Additionally, American Airlines has stated elite status will be extended through January 31, 2022, including those set to expire January 31, 2021. AAdvantage members should see these changes reflected in their accounts by May 15, 2020.

The airline also announced lowered elite qualification requirements for 2020, which you can view, here.

United Airlines

Flight change and cancellation policies

Flight change fees are waived for tickets that are issued by April 30, 2020. You’ll have 12 months to rebook the ticket free of charge.

If you cancel a United flight, you’ll be awarded an electronic travel certificate for use within the next 24 months from issue date. For more information, you can read United’s guide to canceling and rebooking flights.

United MileagePlus® program

MileagePlus® members will receive an extension of their elite status through the end of the 2021 program year (January 31, 2022).

United also stated its lowering Premier qualification thresholds for 2021 status levels by 50 percent and offering membership and subscription benefits for an additional six months. You can read more details, here.

Airline - Covid-19

Southwest Airlines

Flight change and cancellation policies

Southwest Airlines has a long-standing policy that allows you to cancel or change flights without a fee. In light of current events, the airline has made modifications to its policy.

“If your plans change or if you decide to postpone your travel, the funds used to pay for your flight can be applied to future travel as long as you cancel your reservation at least 10 minutes prior to the scheduled departure,” said Ryan Green, SVP and chief marketing officer, in a statement.

Upon cancellation, you’ll receive travel funds, or credits, valid for one year. Travel funds issued between March 1, 2020, and May 31, 2020, are valid through June 30, 2021. Additional information can be found on Southwest’s official coronavirus travel information page.

If you’d rather rebook, flights scheduled between now and April 30, 2020, can be changed to a date at least 60 days from the original departure date and won’t incur a fare difference charge.

Southwest Rapid Rewards® program

A-List and A-List Preferred Members whose status expires December 31, 2020, will receive an automatic extension of their status through December 31, 2021, including members with elite statuses earned through a Southwest promotion. If you’re currently enrolled in a Southwest promotion to earn elite status and have yet to reach the flight requirements, you’ll now have until October 30, 2020, to do so.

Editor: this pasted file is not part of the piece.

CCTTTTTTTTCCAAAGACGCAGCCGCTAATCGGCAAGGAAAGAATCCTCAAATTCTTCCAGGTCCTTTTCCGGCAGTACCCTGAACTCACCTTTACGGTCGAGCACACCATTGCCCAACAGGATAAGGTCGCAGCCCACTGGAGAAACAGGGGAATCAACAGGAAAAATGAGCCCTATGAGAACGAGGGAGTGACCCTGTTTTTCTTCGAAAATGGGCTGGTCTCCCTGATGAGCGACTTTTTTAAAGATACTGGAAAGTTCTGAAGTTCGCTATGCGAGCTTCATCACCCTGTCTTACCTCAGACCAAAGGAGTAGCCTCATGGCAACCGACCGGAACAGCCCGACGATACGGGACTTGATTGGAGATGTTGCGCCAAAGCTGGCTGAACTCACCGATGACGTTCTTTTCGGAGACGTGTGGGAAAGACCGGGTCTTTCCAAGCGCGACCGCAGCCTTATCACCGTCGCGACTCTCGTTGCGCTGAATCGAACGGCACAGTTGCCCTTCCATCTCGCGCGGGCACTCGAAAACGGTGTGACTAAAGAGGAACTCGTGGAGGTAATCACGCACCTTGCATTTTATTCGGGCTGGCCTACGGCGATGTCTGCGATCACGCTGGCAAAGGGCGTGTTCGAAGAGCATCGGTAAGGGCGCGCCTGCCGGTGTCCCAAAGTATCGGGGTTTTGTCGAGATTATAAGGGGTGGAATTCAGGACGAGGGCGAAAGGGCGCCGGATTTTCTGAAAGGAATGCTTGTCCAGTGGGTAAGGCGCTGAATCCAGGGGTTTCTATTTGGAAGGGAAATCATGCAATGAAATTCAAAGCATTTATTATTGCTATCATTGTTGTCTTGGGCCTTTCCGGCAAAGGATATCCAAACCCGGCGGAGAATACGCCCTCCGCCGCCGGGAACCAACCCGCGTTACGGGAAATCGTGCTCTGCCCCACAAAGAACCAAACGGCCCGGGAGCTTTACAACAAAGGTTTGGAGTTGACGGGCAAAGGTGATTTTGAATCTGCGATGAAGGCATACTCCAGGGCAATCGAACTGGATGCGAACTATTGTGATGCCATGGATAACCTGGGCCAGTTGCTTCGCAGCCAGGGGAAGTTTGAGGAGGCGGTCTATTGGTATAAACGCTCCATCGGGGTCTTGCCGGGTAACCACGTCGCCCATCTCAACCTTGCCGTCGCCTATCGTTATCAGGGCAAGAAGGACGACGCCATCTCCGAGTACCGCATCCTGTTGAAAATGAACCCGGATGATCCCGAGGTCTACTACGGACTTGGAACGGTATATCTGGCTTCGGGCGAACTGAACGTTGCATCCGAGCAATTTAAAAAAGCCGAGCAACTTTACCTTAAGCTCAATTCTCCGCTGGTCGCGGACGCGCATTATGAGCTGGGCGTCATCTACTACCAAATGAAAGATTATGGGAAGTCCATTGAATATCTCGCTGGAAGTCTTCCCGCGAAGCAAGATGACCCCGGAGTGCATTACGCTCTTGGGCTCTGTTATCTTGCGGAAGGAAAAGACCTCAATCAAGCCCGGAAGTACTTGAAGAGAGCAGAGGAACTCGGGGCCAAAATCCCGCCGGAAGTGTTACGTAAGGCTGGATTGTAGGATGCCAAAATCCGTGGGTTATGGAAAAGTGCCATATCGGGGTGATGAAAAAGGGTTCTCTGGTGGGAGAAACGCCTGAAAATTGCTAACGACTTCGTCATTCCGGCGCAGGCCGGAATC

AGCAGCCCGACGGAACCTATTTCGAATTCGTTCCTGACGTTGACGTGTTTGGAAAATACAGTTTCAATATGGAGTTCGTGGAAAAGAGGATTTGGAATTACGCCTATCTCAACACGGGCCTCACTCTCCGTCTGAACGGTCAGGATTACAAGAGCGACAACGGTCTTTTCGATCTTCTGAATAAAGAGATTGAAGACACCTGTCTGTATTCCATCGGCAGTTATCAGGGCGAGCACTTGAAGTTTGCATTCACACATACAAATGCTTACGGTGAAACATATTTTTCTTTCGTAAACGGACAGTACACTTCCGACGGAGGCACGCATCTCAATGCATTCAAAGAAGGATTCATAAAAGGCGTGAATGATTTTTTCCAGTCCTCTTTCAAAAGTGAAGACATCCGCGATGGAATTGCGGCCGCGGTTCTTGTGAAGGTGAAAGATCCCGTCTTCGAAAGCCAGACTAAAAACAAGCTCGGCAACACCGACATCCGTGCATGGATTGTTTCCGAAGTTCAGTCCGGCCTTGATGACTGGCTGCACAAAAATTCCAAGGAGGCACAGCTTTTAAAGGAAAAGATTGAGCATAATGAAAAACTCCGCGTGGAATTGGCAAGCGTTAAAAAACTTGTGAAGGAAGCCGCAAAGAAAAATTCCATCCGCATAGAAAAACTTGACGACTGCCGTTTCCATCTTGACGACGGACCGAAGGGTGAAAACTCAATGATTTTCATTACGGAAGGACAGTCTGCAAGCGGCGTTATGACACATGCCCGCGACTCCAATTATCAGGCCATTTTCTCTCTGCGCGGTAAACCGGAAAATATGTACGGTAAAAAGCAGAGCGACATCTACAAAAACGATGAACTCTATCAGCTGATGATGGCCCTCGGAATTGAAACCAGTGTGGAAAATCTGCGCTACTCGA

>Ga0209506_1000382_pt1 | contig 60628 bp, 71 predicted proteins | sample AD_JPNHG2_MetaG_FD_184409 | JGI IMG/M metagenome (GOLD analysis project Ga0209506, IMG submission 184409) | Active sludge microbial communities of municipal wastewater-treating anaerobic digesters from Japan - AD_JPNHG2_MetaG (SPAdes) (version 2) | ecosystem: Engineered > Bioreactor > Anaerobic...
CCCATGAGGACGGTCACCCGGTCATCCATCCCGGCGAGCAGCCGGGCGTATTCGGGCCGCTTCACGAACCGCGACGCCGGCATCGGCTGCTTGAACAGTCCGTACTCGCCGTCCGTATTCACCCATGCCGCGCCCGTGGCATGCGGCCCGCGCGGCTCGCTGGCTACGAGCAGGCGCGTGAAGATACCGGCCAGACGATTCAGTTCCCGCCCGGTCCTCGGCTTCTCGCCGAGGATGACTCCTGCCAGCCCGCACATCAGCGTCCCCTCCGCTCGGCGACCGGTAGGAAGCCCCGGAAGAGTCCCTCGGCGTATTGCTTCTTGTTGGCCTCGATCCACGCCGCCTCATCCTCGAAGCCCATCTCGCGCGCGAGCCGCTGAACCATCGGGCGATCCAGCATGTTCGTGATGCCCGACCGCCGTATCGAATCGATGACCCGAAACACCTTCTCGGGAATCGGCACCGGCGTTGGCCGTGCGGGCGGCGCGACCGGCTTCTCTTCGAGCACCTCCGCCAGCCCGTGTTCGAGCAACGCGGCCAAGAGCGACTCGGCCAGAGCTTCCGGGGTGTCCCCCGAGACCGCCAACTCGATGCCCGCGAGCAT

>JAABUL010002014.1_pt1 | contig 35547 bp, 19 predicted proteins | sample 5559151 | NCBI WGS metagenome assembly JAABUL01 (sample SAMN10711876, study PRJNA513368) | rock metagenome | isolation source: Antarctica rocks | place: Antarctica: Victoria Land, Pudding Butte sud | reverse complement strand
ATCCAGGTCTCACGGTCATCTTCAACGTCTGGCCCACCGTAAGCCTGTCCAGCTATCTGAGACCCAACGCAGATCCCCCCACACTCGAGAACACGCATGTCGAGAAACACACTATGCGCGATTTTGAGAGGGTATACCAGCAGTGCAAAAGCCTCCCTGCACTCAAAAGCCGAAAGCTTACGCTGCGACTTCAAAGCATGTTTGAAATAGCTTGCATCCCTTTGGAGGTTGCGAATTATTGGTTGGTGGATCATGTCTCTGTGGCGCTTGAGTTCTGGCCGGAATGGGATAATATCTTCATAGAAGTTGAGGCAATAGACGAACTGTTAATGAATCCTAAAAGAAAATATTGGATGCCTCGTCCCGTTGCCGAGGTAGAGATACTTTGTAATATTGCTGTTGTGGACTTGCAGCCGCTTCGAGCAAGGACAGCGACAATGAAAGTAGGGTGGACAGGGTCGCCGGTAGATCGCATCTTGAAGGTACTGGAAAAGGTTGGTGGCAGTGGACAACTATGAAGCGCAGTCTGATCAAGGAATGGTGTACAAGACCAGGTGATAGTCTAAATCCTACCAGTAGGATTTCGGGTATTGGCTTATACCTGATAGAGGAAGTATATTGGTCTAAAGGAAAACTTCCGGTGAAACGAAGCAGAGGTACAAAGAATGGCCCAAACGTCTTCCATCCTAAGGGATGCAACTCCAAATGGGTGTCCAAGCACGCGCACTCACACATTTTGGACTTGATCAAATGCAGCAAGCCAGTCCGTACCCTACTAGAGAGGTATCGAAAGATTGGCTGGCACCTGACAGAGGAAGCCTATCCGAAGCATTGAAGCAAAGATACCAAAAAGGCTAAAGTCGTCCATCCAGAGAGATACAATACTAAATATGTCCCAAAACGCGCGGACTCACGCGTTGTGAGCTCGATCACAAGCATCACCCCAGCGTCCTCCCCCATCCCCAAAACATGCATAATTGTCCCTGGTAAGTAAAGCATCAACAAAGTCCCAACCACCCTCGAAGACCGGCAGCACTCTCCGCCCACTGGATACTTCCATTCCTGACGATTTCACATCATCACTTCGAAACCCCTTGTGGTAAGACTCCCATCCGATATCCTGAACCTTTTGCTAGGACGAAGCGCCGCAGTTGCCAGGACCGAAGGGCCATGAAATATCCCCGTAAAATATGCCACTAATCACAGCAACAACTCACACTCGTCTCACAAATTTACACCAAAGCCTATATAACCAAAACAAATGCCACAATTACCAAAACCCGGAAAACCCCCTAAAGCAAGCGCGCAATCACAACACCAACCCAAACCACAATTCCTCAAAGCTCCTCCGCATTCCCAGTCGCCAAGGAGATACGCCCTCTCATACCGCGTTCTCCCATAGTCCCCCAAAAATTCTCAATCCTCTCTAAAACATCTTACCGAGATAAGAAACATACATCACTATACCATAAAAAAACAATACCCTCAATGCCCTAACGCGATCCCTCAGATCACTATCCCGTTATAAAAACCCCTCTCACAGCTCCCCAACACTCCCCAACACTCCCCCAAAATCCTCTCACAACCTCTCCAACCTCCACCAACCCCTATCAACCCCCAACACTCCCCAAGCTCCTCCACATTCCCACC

Additionally, those who earned a Companion Pass with an expiration date of December 31, 2020, will get an extension through June 30, 2021. Learn more, here.

Alaska Airlines

Flight change and cancellation policies

You’ll receive flight credit certificates toward future Alaska Airlines flights purchased:

  • On or before February 26, 2020, for travel through May 31, 2020
  • Between February 27, 2020, and April 30, 2020, for travel through February 28, 2021

Flight credits must be used by February 28, 2021. In both instances, you can also cancel your flight for no fee and receive either a credit certificate or funds deposited into your online account.

Saver fares aren’t eligible for trip rescheduling, but you can still cancel.

Links to additional coronavirus travel information from Alaska Airlines can be found here.

Alaska Airlines Mileage Plan™

Whichever Mileage Plan status you currently hold with Alaska Airlines will be extended through December 31, 2021.
In regard to companion certificates, those expiring in 2020 are now extended until December 31, 2020, for travel up until November 26, 2021. You can read more, here.

Jet Blue

Flight change and cancellation policies

As of April 7, 2020, JetBlue is waiving flight change and cancellation fees for travel dates up until May 31, 2020. Flights can be: